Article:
. . . Brad Badell, playing tackle, was beaten for a sack and also allowed a pressure. He can play guard, too. But it'll be interesting who they decide to keep: him or Pita Elisara (if either). Elisara did not make the costly mistakes he did in the first two preseason games. Will that be enough?

. . . The first defense tackled poorly, but they also played without starting linebackers Jeremiah Trotter and LaVar Arrington. But the other linebacker, Jessie Armstead, is among those who missed a tackle.

. . . Quarterback Patrick Ramsey. Still like him. Still think he'll do fine. Still wondering when it'll happen. He only had two series and was pressured a couple times. So it's not all his fault. But I haven't seen him do enough to suggest a quick start. We'll see.

IN BETWEEN

. . . Defensive tackle Del Cowsette. He made plays using penetration from nose tackle, showing great leverage. But he also got easily turned on some running plays when matched against the first unit. Actually, that happened on consecutive plays in Jacksonville's first series (which came right after a nice stop by Cowsette, which is why he's in this category).

. . . Receiver Cliff Russell. He gets open. He doesn't get the ball, whether it's his fault or the quarterback's. In truth, last night, it wasn't usually his fault. And he did draw a pass interference (though it was a ball he could have, and should have, caught). For some reason he doesn't look as comfortable catching the ball as he did most of training camp. Patrick Johnson has moved past him, at least in my mind (not that I have any say).

But Russell did have a nice tackle on a punt return. Mike Stock likes him on special teams.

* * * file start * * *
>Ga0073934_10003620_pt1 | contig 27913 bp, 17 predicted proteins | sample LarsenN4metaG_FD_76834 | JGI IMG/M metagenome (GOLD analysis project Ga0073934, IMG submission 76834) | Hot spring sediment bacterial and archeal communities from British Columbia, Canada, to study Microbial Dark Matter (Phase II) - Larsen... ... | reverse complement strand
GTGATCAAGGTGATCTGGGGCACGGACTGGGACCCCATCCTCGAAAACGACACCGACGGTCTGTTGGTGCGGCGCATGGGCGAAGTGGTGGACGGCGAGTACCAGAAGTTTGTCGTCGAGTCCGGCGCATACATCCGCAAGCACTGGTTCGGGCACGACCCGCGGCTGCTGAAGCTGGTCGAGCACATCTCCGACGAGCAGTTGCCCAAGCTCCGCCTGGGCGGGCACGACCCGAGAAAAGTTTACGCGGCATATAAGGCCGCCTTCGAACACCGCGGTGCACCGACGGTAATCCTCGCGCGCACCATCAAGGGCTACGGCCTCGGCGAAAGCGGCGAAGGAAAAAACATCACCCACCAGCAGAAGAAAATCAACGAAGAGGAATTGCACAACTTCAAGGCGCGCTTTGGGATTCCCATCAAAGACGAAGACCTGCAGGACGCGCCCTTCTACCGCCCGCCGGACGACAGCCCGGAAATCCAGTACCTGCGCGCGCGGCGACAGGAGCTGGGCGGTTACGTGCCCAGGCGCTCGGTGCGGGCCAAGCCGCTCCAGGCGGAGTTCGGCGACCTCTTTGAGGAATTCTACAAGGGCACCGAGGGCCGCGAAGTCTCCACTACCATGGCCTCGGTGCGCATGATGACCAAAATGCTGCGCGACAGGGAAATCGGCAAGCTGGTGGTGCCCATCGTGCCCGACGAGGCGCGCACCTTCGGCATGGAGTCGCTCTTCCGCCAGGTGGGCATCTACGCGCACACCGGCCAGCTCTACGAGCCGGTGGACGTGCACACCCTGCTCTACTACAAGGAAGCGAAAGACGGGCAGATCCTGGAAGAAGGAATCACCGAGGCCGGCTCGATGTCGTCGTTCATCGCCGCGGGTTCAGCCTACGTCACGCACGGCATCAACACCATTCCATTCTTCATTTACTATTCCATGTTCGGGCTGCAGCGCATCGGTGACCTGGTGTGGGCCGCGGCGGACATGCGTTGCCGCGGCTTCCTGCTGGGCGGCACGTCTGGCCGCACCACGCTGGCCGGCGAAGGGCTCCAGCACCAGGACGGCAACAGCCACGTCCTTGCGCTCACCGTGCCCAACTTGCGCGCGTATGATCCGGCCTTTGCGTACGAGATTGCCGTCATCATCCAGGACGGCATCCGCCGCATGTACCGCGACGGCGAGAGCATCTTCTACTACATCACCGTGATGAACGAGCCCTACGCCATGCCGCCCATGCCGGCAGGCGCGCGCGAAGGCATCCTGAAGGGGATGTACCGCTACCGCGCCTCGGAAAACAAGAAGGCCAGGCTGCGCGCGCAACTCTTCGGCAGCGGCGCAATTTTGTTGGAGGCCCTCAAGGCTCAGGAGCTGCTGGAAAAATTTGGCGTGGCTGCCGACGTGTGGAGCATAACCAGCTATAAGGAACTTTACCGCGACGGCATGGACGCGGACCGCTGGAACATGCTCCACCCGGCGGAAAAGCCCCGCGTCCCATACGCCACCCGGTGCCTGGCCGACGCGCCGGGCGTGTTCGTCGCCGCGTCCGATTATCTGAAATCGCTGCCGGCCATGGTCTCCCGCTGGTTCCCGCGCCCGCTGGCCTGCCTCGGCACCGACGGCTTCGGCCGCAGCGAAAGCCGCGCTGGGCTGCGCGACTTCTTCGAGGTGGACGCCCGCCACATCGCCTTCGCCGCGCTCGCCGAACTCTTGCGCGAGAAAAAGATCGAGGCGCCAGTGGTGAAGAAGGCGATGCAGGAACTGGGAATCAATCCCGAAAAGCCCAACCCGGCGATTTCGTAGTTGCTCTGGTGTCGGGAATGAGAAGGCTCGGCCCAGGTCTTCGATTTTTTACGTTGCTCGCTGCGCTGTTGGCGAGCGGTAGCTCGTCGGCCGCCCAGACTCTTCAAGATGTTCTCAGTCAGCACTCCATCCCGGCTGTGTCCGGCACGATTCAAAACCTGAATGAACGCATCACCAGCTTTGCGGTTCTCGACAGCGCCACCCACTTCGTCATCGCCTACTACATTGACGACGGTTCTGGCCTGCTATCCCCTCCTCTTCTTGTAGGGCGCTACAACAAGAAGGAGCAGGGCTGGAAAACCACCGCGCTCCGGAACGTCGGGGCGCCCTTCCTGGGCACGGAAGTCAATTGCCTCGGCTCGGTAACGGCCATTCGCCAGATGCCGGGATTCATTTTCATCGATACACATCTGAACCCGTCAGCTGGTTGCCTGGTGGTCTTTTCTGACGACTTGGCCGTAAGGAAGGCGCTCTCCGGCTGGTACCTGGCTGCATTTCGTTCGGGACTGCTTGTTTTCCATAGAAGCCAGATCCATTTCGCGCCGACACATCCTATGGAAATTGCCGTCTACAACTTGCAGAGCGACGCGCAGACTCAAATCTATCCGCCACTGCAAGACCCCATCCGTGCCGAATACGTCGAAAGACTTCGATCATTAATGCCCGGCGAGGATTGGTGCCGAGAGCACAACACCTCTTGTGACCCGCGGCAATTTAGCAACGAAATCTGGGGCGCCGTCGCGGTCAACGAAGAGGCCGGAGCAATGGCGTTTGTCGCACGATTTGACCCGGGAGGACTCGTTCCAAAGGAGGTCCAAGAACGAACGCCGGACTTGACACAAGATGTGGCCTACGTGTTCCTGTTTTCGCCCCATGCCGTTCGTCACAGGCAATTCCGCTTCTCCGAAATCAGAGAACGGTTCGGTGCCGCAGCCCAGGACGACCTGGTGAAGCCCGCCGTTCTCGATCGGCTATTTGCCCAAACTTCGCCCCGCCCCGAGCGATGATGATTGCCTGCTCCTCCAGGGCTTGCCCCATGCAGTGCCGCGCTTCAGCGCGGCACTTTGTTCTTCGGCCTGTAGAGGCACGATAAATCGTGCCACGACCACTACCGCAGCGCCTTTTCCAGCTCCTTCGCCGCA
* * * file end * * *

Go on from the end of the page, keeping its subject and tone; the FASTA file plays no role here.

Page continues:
. . . Running back Ladell Betts was OK in his stint. He didn't always have good holes, but he didn't scare anyone, either. Betts is more of a grind-it-out runner. Funny, when he was drafted the Redskins said he'd be a perfect fit for Spurrier's offense.

. . . Defensive tackle Martin Chase didn't do much against the first string, but was OK against the backups. Which is what he should be also.

. . . Quarterback Danny Wuerffel threw some nice balls, particularly on crossing routes. But was high on a few others. He hasn't done anything to unseat Rob Johnson, though Johnson continues to hold the ball too long. And why didn't Gibran Hamdan play? Probably because they plan to cut him and stash him on the practice squad. I can't imagine anyone would pick him up.

HOW THEY SCORED . . . The Jaguars took a 7-0 lead when QB Mark Brunell passed four yards to tight end Kyle Brady on a bootleg to the left. Count linebacker Antonio Pierce among those he fooled. The drive started with a similar play to Brady, this one gaining 15 yards. Redskins end Regan Upshaw had a 15-yard roughing penalty on third and 20. He hit Brunell at the knees after he threw an incomplete pass.

. . . The Redskins made it 7-3 with 8:06 left in the second quarter when John Hall kicked a 26-yard field goal, capping a drive that began when Pierce recovered a fumble at the Jaguars' 44. Quarterback Danny Wuerffel connected with receiver Darnerien McCants for a 23-yard gain to the Jaguars' 27.

. . . Jacksonville took a 14-3 halftime lead when running back Joe Smith scored on an eight-yard run with 1:54 left in the second quarter, capping an 83-yard drive. End Peppi Zellner was flagged 15 yards for a facemask penalty on the first play of the series.

. . . Washington made it 14-6 on another Hall field goal, this one from 46 yards with 6:48 left in the third. The big play: a 22-yard crossing pass from Wuerffel to receiver Taylor Jacobs to the Jacksonville 20 on third and eight.

. . . Jacksonville scored its final points of the night with 13:54 left in the game when --- kicked a 31-yard field goal. The Jaguars converted three of four third downs on the drive, which started at their own 31.

. . . Wuerffel threw eight yards to receiver Patrick Johnson, who ran a nice out route in the end zone, to make it 17-12. Johnson had receptions of 25 and 20 yards on this series. Washington also converted a fourth and one--Wuerffel snuck for the necessary yards, but the Jaguars also were flagged for having 12 men on the field. Wuerffel misfired to Johnson on the two-point conversion.

. . . Hall kept his night perfect when he drilled a 39-yard field goal with 5:05 remaining for the final points, making it 17-15. The drive began at Jacksonville's 27, after the Jaguars went for it on fourth and one, but failed (they fumbled, but recovered).